“You’re right, man.” Wayne nodded his head too forcefully and one eyeball popped out and rolled near his feet. “Oops. Sorry you had to see that.”
“It happens,” Jerry said.
They sat in silence for a few moments, watching mothers push their toddlers in swings, or guide them up the rungs of ladders. A man in a baseball hat held a small boy under the arms as he tried to maneuver the monkey bars. When the boy slipped, the man caught him and spun him in a circle and they both laughed.
Wayne coughed. “I wish I’d been more like that.”
“What was that now?” Jerry looked at Wayne.
Wayne pointed at the pair. “You know—like a family man. A good dad. Someone a kid could have looked up to.”
“Mm,” Jerry didn’t know what else to say. He shifted on the bench and crossed his legs, exposing three missing toes on his left foot.
Wayne sat up straight and leaned closer to Jerry. “Say Fitz—”
“Jerry, sorry. Who’s that over there? I haven’t seen her around.” Wayne pointed to a red-haired woman on the other side of the playground. Her head was jacked at a 45-degree angle, and her broken collarbone had pierced through her skin.
“Must be newly dead,” Jerry said.
Wayne stood up, stretched his scab covered arms, and strode toward the woman. “Dead or not, she’s still hot. Wish me luck, Fitz.”
“It’s Jerry.” But the comment went unnoticed; Wayne had already ducked under a slide and was making his way toward the broken-necked redhead.
Jerry sighed, and let his eyes wander around the playground. He paused to watch a small girl with wild curls gather rocks by the edge of the playground. She had collected too many to fit in her tiny hands, so she sat down, took off her shoes and both socks, and began to fill them with the rocks. The fabric sagged with the weight of them. Her mother noticed and tried to dump the rocks out and put the socks back on her feet, but the girl threw herself on the ground and began to sob.
“Oh, just let her have the rocks,” Jerry laughed to himself.
As the girl lay on the ground crying, another child came and knelt over her, apparently concerned by the outburst. She patted the crying girl on the head, offered her a wilted dandelion, then stood and ran back to her caretaker. Jerry lit up when he noticed the do-gooder was his very own grandchild, and she was running back to his Brenda—his soulmate. Brenda embraced the girl and kissed her on the ear. Then she shooed the children off to go and play. A boy and a girl.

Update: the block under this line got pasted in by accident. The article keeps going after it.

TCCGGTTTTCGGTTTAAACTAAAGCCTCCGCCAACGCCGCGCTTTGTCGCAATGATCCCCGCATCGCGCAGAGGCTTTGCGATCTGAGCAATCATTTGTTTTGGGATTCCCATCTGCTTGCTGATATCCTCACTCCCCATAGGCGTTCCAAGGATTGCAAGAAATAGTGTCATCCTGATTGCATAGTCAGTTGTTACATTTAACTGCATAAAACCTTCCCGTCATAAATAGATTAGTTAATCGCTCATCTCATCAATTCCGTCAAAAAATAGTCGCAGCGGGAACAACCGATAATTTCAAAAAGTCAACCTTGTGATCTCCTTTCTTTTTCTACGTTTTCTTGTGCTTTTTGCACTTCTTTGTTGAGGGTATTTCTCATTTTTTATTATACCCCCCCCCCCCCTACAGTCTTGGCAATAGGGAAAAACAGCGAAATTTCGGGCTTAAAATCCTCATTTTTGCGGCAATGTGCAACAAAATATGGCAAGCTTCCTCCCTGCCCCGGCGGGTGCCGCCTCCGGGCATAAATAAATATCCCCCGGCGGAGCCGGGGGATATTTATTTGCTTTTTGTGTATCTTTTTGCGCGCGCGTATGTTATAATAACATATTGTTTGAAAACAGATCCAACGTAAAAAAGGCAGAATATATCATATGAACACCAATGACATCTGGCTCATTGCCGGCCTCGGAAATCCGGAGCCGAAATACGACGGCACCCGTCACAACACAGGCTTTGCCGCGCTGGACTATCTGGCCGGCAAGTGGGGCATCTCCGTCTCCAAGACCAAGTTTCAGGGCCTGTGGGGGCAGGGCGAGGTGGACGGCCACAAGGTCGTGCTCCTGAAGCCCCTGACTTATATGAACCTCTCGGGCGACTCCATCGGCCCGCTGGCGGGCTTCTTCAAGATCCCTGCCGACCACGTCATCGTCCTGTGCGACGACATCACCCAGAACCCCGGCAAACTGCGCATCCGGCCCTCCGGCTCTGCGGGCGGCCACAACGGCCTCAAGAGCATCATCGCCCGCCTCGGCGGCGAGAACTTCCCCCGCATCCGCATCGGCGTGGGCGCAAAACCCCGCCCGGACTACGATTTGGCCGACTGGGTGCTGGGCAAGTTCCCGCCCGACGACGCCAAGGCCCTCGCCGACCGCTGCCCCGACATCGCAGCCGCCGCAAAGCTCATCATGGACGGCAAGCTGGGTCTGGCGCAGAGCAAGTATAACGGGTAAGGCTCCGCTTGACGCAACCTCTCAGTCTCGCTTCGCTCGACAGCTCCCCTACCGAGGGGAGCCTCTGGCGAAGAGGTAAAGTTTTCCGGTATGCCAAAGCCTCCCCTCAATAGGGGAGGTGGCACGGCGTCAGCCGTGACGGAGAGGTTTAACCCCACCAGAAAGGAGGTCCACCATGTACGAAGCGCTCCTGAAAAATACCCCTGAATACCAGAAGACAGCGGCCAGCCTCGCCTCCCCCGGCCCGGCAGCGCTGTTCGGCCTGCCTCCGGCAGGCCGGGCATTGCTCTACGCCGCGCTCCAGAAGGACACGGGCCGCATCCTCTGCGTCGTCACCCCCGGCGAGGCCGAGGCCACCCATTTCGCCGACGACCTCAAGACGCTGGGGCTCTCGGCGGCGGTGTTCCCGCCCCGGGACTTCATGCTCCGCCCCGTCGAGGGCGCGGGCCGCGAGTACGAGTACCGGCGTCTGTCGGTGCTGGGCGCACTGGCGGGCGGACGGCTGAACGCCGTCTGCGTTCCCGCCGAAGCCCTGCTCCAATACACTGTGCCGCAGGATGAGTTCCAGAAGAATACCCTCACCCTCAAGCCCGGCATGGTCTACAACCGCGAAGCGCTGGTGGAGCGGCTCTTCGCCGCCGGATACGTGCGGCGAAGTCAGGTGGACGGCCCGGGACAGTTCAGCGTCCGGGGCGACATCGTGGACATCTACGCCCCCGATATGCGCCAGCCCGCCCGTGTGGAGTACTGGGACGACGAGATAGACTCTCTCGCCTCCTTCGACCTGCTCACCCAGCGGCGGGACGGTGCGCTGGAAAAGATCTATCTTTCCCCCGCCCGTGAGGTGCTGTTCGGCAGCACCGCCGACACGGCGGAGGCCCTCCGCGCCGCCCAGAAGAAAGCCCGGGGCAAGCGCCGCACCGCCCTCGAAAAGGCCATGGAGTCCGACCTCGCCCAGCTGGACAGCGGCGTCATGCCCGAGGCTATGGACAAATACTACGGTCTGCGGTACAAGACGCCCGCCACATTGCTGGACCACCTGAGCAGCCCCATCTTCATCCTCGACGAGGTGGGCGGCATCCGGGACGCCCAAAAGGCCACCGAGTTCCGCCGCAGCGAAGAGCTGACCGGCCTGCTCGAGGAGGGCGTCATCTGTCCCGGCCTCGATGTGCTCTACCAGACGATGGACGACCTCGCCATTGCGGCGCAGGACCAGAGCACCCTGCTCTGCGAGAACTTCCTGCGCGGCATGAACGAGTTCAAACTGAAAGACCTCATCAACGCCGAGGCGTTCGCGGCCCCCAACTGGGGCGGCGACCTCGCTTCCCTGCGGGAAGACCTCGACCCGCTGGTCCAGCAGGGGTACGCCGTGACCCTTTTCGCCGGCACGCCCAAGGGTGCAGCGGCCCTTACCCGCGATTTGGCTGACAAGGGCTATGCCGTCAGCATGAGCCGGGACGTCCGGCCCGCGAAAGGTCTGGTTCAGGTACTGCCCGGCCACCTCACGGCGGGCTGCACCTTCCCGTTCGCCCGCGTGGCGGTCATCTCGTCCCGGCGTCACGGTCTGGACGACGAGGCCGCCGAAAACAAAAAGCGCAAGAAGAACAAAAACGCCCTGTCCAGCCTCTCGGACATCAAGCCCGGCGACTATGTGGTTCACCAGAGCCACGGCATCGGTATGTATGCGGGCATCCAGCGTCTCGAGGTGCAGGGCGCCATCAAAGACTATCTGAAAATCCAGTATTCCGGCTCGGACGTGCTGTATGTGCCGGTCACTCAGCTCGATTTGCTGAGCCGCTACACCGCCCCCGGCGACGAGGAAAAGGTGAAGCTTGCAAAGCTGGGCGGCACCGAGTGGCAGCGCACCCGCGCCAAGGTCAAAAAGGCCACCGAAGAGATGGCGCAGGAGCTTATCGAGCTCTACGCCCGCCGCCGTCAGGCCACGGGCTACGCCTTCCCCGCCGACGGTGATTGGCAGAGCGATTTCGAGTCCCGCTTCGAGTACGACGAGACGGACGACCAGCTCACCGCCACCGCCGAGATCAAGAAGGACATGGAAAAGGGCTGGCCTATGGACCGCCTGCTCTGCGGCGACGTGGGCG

They’re getting so big, Jerry thought. He watched the boy pump his legs on the swing, going higher and higher. The wind ruffled his hair and whipped it around his face. The girl had already made another friend and together they were pretending to cook with sticks and grass. Jerry felt an ache in his displaced guts—a longing to be near them, to smell the sunshine in their hair and feel their sticky hands in his own. He believed he was crying, though no tears came.
A shadow crossed over Jerry as his dear Brenda walked to the bench and lowered herself beside him. It killed him all over again that she couldn’t see him, couldn’t hear him. The sight of her next to him almost convinced Jerry he was alive again, that everything was as it used to be. He reached out his good hand, the one with all fingers still intact, and caressed her cheek.
Brenda inhaled sharply, and touched her face where his hand hovered, contained in its separate dimension, hidden by the veil of death. She tucked her hair behind her ear and smiled. Jerry could see where grief had left its mark, in the lines on her forehead, in the droop of her lips, but she was more beautiful than ever. He wanted nothing more than to be reunited but wouldn’t wish a single second to be taken from her allotted time on earth.
“Grandma, come try my soup!” the girl called, holding a fistful of moist grass.
Brenda laughed and rose from the bench. “Coming!”
Jerry followed Brenda and the children around the playground, standing nearby as they shot out of the slide, or spun on the merry-go-round. And when they all packed up to leave, he walked as far as he could, until he reached the perimeter of his freedom—the farthest he could wander from the confines of his burial place. He looked on as they loaded into the car and drove away, blowing a kiss as the car finally turned out of view. “I love you all.”
Jerry trudged back toward the cemetery, feeling older and deader, if it were possible. Then he stopped and squinted as a ball of orange fluff bounded from the graveyard. Its tongue flapped as it sped past Jerry, barking. “What in the—”
“Jessica? Is that you?” Wayne ran toward the yapping Pomeranian, arms open wide. “Jessica, come here girl!” He knelt and embraced the dog, who licked his patchy, pockmarked face. Then, a light exploded from in between them, wrapping them in a syrupy bubble of some unearthly substance and in a flash, they were gone.
Jerry laughed, shaking his head. “I did not see that one coming.” He continued toward the cemetery, thinking about another one of his grave neighbors—an interesting fellow who wholeheartedly insisted that his cat was his soulmate.
Jerry looked behind him where Wayne and his long-lost dog had just made their jump to the beyond, together. “Maybe, just maybe he’s right.”